Monday, May 21, 2012

Reading: The Story of Edgar Sawtelle

Okay...haven't posted in a while.

I still owe a boardgaming post.

I still owe part 2 of my zombie series of posts.

I also need to make something of a gaming announcement (not a biggie, just a surprising turn in my gaming of late).

But I'm making a literature post.

I really enjoyed reading The Story of Edgar Sawtelle by David Wroblewski. I admittedly was worried when my mother announced that she hated the ending, hated the book, hated the author and would never read another book by him. But I knew it was on the "Advanced Placement English Literature and Composition" reading list. I had also just survived listening to Little Women by Louisa May Alcott. It was an okay book but felt like Pride and Prejudice without the wit. I needed something (a) more masculine and (b) more in my "idiom."

So I looked at Edgar Sawtelle. I saw it was based on Hamlet - a point in its favor. I saw it had a boy who couldn't speak - weirdness is always a point for me. I saw it had a ghost - another point! This thing was scoring hits left and right! If it only had dogs...

Dogs and part of the story told from these super-dogs' point of view. Game. Set. Match.

It turned out to be an excellent book, one of the best I've read in a while. It was dark yet touching. And the weird touches, such as an extended discussion of the possibilities of breeding your own breed of dog, were compelling. But what intrigued me most was its connection to Hamlet.

Edgar the younger is Hamlet. Edgar the elder is Hamlet the dead king. Trudi is Gertrude. And Claude is, well, Claudius. But Edgar Sawtelle gives me a handle on a number of characters with whom I have problems. I never fully understand why Gertrude marries Claudius. In the novel, though, it is a long courtship where Claude is not even allowed on the property for a long time (but, as Claude says, one must be willing to wait in order to get what one wants). I see it.

In the play, I always have trouble with Ophelia. She is shockingly weak. She comes onstage and her father and brother bully and berate her about how she's not worthy of Hamlet. She returns so that Hamlet can bully her and tell her to get to a "nunnery." And then her brother leaves, and her father is killed by her love interest and she goes stark, raving (yet there seems to be a method in it) mad and kills herself. Where did this loyalty come from? Why is she so dependent upon these men? She is sadly and unsatisfyingly (for me) weak.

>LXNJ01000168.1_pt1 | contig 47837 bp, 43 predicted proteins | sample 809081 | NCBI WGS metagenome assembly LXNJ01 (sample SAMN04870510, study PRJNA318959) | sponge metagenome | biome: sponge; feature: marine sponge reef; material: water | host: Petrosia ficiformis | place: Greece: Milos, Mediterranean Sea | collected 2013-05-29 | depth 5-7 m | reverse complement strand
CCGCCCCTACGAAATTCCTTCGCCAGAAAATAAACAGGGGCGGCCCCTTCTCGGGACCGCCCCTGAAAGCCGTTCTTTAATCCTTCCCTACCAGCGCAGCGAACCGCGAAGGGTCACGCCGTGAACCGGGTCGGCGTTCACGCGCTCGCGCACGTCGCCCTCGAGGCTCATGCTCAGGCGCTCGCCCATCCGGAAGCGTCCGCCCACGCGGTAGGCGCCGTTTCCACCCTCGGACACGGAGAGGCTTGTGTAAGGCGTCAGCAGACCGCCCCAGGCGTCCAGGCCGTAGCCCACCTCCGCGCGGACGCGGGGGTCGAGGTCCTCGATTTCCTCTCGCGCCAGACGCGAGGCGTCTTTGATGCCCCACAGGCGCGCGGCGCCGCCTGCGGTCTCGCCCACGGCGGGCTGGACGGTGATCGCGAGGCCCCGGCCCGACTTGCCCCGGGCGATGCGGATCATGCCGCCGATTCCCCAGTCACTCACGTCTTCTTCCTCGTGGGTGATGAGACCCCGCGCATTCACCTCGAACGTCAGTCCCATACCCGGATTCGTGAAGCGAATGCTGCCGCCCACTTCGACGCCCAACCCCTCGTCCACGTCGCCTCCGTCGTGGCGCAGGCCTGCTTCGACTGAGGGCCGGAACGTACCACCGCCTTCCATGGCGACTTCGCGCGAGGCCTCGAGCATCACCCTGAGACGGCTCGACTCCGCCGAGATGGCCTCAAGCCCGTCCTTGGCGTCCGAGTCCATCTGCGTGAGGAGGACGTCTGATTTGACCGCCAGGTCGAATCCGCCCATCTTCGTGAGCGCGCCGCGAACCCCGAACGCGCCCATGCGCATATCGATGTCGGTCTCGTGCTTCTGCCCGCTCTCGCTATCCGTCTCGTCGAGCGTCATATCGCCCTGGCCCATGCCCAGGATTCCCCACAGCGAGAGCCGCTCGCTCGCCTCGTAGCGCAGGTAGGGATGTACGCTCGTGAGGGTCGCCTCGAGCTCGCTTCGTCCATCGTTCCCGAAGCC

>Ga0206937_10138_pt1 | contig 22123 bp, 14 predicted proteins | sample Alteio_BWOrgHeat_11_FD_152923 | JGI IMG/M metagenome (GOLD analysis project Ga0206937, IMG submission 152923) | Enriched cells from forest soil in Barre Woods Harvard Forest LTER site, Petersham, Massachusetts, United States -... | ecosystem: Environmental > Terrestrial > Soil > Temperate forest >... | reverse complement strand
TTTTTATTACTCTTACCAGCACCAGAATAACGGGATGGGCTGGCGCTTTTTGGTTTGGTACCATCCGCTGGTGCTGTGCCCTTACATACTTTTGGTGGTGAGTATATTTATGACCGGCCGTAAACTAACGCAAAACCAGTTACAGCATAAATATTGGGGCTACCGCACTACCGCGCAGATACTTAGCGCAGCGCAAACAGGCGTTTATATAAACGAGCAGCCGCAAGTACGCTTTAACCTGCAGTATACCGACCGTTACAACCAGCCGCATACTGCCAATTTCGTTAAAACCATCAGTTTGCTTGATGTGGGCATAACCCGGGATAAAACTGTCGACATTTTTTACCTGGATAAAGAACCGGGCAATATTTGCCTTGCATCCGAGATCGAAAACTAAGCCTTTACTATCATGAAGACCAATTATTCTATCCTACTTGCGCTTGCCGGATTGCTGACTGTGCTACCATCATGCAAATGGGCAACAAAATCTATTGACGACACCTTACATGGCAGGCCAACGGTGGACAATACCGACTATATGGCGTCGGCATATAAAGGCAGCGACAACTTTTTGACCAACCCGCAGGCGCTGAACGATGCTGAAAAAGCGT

How did Wroblewski handle this in the book? He made her a dog. Got it. I understand completely.

So, for me, most of the loopholes were filled. Wroblewski adds his own, of course, leaving a white patch of ground and a dead puppy unexplained (and how old IS Forte?). But these are minor and, in the world of symbols, acceptable. I can make some sense of them.

But there was one problem for me. In Hamlet, the massive death scene at the end occurs, but each character seems to deserve death, at least arguably. Gertrude pays a price for betraying her husband's memory and marrying his murderer within two months of the funeral. Claudius pays a price for his treacherous nature. Laertes pays a price for his seemingly uncharacteristic treachery, a "woodcock to [his] own springe."

And I also think Hamlet deserves (again, arguably) to die. He dies for his unwillingness to act, for his overthinking things, for commiting to killing Claudius then saying, again and again, "not yet." He also pays for playing a game that he has no business playing. One of the classic sequences in the play is when Claudius realizes what game Hamlet is playing. He looks down at Polonius's dead body and exclaims "It had been so with us, had we been there." Immediately, he shows Hamlet how it's done. Time to act? Okay, Claudius is in. He immediately arranges for Hamlet to be executed by the King of England. When that fails due to strange, pirate-laden circumstances, he arranges the strange duel between Laertes and Hamlet with two failsafes. Hamlet doesn't stand a chance. And he dies because of their respective talents. Hamlet is a thinker, a scholar, not a killer. Claudius on the other hand...

But I'm not sure Edgar and Trudi deserve to die. Trudi is stand-offish with Claude and my impression is that it has been a good deal longer than two months before Claude is allowed on the Sawtelle property. While Gertrude is constantly telling Hamlet to get over it, Trudi is understanding of Edgar's feelings. I sympathize with Trudi. I like Trudi.

I also like Edgar. He is only investigating his father's death. Not to commit himself to commit murder or avenge him as far as we know. We're not sure what he's going to do. He mostly wants to know the truth and to confront Claude about it. Hamlet is exiled. Edgar exiles himself. And Hamlet is a man of thirty. Edgar is still a kid.

I'm unsatisfied with the ending because I can't see it coming. I only see Edgar dying because I know the end of the play. I am something like Rosencrantz (or is it Guildenstern?) in the play Rosencrantz and Guildenstern are dead, flipping the coin and knowing it must come up heads again and again. Not because of physics or magic but because that's the way the play (or, in this case, the novel) is written. Edgar Sawtelle pays for Hamlet's shortcomings. I'm not sure that's fair.

And Glenn Papideau (this version's Laertes) pays a severe price for being a buffoon

I love the very end, the end with the dogs (and with the Fortinbras equivalent), but the orgy of death and impairment that comes before is somewhat undeserved. If Edgar pays a price, it is because of his neglect of Almondine, or maybe because he flees at a time when he should have confronted his uncle. But even that case is hard to make. Edgar is a child. He is a character with whom I have spent hundreds of pages. And I'm just not sure he deserved the death he receives.

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